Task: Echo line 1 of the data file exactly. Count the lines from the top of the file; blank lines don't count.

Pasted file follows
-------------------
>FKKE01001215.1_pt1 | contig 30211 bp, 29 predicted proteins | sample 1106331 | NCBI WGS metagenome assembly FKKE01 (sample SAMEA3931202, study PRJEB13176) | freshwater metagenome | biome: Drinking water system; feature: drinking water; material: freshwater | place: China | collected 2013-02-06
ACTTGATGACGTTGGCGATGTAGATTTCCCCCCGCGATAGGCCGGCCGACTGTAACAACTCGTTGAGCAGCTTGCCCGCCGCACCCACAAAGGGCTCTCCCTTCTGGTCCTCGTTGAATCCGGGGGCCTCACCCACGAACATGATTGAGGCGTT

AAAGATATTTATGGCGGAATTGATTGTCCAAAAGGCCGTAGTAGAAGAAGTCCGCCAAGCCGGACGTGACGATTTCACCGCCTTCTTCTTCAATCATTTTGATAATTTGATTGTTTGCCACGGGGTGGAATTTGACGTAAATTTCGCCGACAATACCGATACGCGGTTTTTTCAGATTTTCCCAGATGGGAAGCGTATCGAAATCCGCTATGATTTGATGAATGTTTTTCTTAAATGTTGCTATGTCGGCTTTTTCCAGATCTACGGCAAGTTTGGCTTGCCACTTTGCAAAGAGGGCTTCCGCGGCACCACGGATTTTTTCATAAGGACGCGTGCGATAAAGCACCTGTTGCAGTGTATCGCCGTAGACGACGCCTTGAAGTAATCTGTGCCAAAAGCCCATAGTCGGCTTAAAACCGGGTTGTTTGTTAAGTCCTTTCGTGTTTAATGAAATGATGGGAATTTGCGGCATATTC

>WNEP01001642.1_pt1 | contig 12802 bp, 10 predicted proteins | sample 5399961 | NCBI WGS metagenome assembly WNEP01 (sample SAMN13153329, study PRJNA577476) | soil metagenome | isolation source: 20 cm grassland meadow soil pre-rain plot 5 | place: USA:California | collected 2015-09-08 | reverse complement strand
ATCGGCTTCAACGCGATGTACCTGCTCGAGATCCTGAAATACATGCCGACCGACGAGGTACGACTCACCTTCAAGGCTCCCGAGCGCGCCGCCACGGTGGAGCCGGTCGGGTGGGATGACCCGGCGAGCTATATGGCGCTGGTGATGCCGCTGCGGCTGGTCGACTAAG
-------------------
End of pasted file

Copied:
>FKKE01001215.1_pt1 | contig 30211 bp, 29 predicted proteins | sample 1106331 | NCBI WGS metagenome assembly FKKE01 (sample SAMEA3931202, study PRJEB13176) | freshwater metagenome | biome: Drinking water system; feature: drinking water; material: freshwater | place: China | collected 2013-02-06